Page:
We’ve restarted some work on account migrations. The API accounts have some applications in them that should be in better homes. We’ve started the process of migrating them, starting with the Development environment. Although we’ve migrated applications before, this is the first time we’ll have moved a serverless application, so it’s also a good learning opportunity. 

On Globalprotect, we have agreed with the relevant governance groups that we will use a different authentication method for “internal” applications. This is because it can’t process granular authentication data from our normal SSO provider. We have raised this as a feature request with Palo Alto Networks, so until then we will be using an alternative service that meets the same standards.

It was good to engage so productively with our governance, with the action being agreed within a day of asking. Governance doesn’t have to be a blocker to doing the right things, but rather it’s helped reassure that we’re doing the right thing in the right way!

Cloud Engineering weeknotes, 4 February 2022

A quieter week this week, as we’ve had some more sick absence. That will improve next week when one of our number returns from leave. 

The focus this week has been on renewing our SSL certificates. For anything hosted in AWS we are now using certificates signed by Amazon and managed through Certificates Manager. These are free, and will renew automatically. Certificates for most services have now been created and the details passed to developers for integration. Meanwhile, we are buying a new wildcard for externally-hosted services, and will look to improve how that is managed in the coming year.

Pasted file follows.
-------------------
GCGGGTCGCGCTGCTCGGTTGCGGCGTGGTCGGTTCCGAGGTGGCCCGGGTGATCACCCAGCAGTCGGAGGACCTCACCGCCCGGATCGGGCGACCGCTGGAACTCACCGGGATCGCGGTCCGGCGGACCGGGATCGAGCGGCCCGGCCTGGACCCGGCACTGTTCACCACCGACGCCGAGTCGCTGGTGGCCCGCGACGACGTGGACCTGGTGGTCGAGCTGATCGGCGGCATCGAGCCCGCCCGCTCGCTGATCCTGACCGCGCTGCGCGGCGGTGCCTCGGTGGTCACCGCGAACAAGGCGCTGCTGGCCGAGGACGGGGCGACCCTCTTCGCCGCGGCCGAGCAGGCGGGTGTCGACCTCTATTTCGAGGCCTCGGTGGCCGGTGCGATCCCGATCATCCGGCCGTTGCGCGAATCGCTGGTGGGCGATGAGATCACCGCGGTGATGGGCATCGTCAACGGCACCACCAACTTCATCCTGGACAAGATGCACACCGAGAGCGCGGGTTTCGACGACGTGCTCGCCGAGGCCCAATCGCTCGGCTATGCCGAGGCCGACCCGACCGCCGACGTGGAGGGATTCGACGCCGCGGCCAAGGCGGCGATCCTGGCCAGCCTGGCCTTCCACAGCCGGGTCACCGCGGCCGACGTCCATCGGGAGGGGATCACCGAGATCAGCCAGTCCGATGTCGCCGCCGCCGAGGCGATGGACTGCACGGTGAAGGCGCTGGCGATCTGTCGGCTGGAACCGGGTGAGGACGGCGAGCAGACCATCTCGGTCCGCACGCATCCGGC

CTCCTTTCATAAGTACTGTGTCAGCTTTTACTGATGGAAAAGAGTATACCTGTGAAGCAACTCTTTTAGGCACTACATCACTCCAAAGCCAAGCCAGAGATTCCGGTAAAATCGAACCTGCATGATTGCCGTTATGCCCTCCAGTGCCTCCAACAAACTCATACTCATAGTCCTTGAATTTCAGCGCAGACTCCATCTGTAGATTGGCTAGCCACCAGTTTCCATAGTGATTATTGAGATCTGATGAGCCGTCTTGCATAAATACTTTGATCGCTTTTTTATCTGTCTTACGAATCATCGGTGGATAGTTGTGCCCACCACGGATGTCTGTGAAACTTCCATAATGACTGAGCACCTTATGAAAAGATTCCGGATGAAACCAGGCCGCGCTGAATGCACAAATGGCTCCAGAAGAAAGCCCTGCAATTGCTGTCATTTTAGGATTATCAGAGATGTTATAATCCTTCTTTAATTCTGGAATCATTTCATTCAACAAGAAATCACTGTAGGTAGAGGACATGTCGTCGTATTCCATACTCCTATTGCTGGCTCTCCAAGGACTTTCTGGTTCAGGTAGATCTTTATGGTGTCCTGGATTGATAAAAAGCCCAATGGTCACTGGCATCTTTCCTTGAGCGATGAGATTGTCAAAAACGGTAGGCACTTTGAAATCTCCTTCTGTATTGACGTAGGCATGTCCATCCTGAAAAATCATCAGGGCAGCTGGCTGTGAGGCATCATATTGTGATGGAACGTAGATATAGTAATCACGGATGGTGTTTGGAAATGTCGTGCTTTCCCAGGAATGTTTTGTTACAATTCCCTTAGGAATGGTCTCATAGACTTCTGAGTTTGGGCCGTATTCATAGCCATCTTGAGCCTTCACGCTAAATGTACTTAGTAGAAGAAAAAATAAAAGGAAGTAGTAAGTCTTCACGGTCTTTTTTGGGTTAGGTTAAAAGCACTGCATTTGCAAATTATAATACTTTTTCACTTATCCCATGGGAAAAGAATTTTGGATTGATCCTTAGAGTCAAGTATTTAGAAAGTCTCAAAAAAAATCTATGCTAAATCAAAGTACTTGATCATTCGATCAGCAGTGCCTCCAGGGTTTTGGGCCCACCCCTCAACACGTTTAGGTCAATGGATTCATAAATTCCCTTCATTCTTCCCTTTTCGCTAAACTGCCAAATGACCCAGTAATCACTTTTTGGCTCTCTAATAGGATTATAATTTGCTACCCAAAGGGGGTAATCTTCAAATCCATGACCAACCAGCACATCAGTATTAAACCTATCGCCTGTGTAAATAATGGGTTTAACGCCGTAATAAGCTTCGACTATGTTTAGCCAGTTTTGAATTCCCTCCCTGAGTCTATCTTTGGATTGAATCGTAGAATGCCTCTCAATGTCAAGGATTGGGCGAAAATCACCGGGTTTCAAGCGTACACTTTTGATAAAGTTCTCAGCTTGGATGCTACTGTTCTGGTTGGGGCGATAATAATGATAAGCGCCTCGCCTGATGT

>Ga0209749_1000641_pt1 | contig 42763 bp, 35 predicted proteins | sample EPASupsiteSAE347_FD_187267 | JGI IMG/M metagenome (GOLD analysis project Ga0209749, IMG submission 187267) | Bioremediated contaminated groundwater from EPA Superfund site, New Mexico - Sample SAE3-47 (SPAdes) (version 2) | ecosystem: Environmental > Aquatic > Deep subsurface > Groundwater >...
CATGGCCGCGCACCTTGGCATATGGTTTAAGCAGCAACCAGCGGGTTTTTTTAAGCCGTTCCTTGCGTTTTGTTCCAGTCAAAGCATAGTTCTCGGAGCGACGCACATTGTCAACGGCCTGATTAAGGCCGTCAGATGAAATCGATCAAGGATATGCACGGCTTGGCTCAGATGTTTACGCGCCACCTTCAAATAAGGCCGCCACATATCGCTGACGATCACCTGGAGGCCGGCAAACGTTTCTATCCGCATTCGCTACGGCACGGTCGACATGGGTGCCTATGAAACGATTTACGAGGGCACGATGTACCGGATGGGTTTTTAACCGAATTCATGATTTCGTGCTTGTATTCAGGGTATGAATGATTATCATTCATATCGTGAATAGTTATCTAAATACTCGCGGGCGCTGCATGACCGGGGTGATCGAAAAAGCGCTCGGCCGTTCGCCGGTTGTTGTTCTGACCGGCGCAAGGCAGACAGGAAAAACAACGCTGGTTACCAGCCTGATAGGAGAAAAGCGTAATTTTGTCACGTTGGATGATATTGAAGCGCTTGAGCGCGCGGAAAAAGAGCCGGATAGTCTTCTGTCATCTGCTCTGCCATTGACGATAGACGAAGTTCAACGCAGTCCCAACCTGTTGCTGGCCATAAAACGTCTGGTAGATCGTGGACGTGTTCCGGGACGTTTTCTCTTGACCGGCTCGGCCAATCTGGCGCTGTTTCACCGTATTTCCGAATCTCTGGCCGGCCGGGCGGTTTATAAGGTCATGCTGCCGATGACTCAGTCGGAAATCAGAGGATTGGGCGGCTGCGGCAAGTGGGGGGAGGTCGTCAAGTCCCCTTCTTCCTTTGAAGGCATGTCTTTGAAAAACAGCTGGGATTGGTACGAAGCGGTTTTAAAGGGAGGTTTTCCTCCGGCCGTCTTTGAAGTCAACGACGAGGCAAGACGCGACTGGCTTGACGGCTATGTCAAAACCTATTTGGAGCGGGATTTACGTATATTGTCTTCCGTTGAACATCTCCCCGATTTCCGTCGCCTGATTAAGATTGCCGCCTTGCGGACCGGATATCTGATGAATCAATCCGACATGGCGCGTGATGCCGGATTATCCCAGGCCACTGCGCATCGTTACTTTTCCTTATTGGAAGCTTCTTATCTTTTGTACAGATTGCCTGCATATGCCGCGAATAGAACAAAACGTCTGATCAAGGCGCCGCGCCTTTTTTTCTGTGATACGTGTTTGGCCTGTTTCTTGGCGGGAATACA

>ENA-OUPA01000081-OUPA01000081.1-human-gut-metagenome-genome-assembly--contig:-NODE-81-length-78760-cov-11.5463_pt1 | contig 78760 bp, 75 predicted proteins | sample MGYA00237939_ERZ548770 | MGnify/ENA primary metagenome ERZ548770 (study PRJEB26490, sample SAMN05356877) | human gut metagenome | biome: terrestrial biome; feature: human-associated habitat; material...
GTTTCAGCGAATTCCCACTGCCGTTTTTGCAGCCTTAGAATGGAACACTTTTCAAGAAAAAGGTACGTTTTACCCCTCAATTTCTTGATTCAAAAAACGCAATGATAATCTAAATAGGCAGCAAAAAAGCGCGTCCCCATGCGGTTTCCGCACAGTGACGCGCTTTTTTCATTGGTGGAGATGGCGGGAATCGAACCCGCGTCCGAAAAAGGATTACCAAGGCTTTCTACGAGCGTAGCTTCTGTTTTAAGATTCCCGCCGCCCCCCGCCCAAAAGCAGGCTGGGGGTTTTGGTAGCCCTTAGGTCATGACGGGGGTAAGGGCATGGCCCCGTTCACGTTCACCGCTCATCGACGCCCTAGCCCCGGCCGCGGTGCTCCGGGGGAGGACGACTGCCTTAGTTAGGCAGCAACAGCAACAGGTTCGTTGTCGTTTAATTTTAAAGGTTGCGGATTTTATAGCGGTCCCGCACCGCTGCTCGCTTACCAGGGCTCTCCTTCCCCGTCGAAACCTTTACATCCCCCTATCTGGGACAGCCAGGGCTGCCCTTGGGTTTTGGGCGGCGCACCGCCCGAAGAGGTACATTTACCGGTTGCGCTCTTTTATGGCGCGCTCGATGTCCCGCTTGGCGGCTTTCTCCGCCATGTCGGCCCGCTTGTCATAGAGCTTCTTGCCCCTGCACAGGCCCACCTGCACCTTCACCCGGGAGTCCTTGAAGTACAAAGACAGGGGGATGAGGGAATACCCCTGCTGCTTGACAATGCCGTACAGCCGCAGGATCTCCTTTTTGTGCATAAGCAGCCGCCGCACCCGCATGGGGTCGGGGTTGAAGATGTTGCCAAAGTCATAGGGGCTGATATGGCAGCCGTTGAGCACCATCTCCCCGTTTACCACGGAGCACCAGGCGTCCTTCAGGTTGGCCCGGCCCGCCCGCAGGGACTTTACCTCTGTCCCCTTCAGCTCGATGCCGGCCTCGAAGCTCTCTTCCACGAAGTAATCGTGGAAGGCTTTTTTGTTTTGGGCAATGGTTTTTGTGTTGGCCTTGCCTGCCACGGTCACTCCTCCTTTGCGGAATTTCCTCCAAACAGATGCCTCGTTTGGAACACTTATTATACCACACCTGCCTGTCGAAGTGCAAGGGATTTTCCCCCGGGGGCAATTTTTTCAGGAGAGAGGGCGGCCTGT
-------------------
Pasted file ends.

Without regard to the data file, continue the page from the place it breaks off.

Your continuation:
Our work on Globalprotect has moved on well this week. With the completion of work to split Globalprotect into “internal” and “external”, we’ve been doing some tidying up. Qlik is now being tested by the Data & Insight team. We are almost ready with Webreg, which will allow Customer Service Agents to check basic details on the electoral register, taking a lot of pressure off the Elections team in the run-up to this year’s local elections. 

Unfortunately, due to absence and support work, our other work has been slow. That said, we do now have a version of Backstage in staging, which is being populated with the GitHub plugin showing all our repos. We’ll get this into production soon and would encourage everyone to look at the other plugins, and even add them if you wish. I’m particularly interested in the Costs plugin, which will show us how much each account costs in real time. Our most costly account might not be what you think!

Cloud Engineering weeknotes, 28 January 2022

“The apron strings have been cut, and we had to sink or swim” was an observation at our retro this week. I think it’s fair to say that we’re swimming. The team is showing a skill and maturity that we probably didn’t think we had, or at least didn’t want to admit. This is reflected in some of the choices we’ve made recently – lots of pairing and knowledge-sharing, and the decision this week to abandon sprints in favour of Kanban. We weren’t really doing Scrum anyway.

The week started well, with the migration of the final Housing account to the Hub. This went smoothly, with the exception of losing a connection to Qlik. This was fixed quickly the next morning, and users experienced no disruption. We can now plan the final set of migrations – the API accounts. A lot of the preparation work has been done already, and again we will start with Dev to make sure it goes smoothly.